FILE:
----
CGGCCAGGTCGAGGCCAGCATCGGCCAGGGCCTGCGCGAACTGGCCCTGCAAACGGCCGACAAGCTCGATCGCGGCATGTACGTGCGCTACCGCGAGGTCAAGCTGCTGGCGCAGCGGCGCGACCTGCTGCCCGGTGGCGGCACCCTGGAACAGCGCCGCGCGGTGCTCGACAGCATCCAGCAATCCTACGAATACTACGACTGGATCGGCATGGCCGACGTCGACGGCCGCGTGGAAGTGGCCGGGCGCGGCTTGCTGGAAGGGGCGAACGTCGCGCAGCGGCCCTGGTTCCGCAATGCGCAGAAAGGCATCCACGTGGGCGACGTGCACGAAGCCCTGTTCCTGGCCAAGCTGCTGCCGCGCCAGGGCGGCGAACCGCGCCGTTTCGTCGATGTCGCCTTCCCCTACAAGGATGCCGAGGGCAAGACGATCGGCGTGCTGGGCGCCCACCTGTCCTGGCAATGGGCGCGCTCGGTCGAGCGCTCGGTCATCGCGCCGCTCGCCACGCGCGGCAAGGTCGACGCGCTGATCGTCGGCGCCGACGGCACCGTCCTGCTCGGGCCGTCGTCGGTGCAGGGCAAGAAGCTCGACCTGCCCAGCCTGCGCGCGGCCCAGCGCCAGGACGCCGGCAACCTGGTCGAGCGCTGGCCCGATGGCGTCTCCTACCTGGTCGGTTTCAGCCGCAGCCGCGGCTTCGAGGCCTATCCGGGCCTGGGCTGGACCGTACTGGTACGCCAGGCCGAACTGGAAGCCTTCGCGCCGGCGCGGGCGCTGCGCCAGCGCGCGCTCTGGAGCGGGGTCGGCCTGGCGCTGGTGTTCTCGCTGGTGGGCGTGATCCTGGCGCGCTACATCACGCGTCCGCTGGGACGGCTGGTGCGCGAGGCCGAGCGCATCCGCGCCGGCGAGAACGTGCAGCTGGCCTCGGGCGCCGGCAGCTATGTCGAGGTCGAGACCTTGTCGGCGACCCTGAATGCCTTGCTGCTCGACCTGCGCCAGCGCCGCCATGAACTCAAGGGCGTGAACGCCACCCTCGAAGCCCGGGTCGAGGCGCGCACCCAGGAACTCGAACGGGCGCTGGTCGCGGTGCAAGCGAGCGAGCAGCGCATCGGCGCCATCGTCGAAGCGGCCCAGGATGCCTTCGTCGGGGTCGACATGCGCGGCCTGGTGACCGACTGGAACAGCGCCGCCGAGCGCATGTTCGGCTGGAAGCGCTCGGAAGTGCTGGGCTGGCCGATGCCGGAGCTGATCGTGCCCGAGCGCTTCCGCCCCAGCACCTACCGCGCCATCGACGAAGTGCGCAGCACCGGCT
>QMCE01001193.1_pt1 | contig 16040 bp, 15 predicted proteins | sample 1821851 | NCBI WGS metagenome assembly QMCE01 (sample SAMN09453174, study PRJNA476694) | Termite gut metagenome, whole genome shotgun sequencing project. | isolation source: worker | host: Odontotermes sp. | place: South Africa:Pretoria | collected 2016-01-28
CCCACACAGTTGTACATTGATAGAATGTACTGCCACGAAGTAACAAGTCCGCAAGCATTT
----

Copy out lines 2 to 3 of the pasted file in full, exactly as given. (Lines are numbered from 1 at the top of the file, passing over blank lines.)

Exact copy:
>QMCE01001193.1_pt1 | contig 16040 bp, 15 predicted proteins | sample 1821851 | NCBI WGS metagenome assembly QMCE01 (sample SAMN09453174, study PRJNA476694) | Termite gut metagenome, whole genome shotgun sequencing project. | isolation source: worker | host: Odontotermes sp. | place: South Africa:Pretoria | collected 2016-01-28
CCCACACAGTTGTACATTGATAGAATGTACTGCCACGAAGTAACAAGTCCGCAAGCATTT